From veteran to rookie. I know that’s not the normal progression, but it’s my story over the past few years. Let me explain.
I’m not exactly sure when I became a veteran on the basketball court. It could’ve been after playing for 4 different teams in 4 different countries in my first 5 years as a professional. It could’ve been after a championship or being named a captain. It could’ve been when I realized I was almost twice the age of some of the young guys who practiced with us. At some point, however, I was a veteran. I was comfortable in my game and knew the value I could bring to any team. I knew how to train my body and my mind. I knew how to prepare. I was efficient with my work. Teammates looked to me for guidance. Coaches involved me in game planning. Management asked for my input in personnel decisions.
While becoming a veteran was a process, I do remember the moment I became a rookie. May 16, 2018 — the day after my last professional basketball game. I didn’t know what my next step would be. No more vet status. I’d be a rookie all over again. A whole new ball game…
This has been my problem. I’ve wanted to rush back into being a veteran again before fully embracing the status of a rookie. I’ve thought I should be further along in my career. I’ve expected more efficiency from myself. I forget about the decade of work it took for me to gain the skill and experience I possessed on the court. It’s important that I go back to the mindset I had when I was just getting started in basketball.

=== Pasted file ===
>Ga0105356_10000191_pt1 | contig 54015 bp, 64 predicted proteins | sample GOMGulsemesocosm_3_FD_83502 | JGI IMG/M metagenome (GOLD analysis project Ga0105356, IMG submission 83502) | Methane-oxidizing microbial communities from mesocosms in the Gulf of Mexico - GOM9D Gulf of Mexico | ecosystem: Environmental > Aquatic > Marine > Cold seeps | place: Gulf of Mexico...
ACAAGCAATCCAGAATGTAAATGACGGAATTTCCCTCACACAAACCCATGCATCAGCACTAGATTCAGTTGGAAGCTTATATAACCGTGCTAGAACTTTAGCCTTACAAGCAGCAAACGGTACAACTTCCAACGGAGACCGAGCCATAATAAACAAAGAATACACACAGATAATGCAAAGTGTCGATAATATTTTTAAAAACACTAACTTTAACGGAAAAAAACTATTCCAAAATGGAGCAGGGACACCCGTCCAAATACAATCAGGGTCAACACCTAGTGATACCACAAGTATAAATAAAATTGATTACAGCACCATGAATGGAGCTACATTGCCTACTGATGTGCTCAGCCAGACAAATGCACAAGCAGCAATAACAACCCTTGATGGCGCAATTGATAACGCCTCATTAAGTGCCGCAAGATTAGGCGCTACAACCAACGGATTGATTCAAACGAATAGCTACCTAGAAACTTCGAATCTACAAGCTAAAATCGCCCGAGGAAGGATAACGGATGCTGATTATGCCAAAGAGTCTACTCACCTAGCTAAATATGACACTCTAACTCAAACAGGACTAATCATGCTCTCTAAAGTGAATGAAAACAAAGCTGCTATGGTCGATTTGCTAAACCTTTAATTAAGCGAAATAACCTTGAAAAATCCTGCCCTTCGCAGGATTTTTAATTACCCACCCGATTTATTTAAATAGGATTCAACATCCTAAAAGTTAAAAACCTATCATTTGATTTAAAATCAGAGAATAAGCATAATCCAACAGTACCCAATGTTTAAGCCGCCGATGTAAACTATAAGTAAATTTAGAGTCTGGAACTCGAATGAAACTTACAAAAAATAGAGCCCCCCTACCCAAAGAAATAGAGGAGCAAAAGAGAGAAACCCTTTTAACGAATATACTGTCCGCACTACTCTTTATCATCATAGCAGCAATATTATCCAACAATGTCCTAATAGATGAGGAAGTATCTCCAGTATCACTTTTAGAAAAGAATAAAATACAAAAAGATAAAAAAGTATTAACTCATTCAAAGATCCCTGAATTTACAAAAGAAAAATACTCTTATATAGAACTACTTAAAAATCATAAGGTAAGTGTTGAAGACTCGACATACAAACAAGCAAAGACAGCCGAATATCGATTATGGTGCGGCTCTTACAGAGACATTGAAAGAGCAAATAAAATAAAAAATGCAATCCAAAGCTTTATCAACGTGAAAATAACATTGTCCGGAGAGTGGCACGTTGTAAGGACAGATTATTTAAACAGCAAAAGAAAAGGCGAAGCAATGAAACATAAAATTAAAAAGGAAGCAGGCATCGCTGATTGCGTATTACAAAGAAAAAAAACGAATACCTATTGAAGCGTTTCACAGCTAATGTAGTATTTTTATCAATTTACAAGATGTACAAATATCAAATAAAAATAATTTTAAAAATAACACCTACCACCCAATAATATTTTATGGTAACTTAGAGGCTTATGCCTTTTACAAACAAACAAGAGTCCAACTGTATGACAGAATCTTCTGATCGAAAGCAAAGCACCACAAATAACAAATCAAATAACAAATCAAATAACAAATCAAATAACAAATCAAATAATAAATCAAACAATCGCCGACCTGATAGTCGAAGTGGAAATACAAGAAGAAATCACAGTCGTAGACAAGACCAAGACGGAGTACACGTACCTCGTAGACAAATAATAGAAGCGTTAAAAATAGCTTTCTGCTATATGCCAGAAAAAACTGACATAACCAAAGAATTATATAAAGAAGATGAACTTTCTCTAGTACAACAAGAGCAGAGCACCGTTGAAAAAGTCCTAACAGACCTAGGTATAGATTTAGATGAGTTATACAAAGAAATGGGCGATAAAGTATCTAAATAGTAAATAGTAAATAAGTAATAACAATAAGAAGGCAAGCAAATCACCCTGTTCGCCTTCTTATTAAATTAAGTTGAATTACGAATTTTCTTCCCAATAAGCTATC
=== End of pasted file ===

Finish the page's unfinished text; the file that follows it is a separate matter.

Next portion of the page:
Here’s the power in being green and why I always want to have a little ‘rookie’ inside of me:
- Humility: It’s humbling to go from having answers to asking questions, from advanced to beginner, from experienced to inexperienced, But the truth is, we never have all the knowledge, all the skill, or all the experience in an evolving world. We ask questions because we don’t know it all. We practice because we’re not perfect. We seek out change and innovation because there are breakthroughs beyond the boundaries. All of this requires humility. Each of these acts stems from the belief that I don’t have it all figured out. Therefore, I need to submit myself to coaching and discipline myself to better habits in order to become more.
- Grit: Rookies are willing to grind. They’re never going to be the most productive or most polished, but their energy and attitude make a difference. It’s easier for a rookie to tap into that deep, intense hunger for growth. It’s easier for a rookie to appreciate any role, even the dirty work role. I always want to have that unique combination of appreciation and grit which rookies bring to the game.
Don’t skip steps. I couldn’t possibly be an expert in my new professional field of finance right away. I shouldn’t expect to be the most polished broadcaster from the start. I’ll lean on the knowledge of my colleagues and superiors, and I’ll serve where I can.
But no matter how much experience and mastery we may develop in our craft or career, it’s important to have a bit of beginner in us. Let’s keep that same gritty and growth-oriented approach. Here’s to always remaining a rook!
Stay humble. Stay hungry.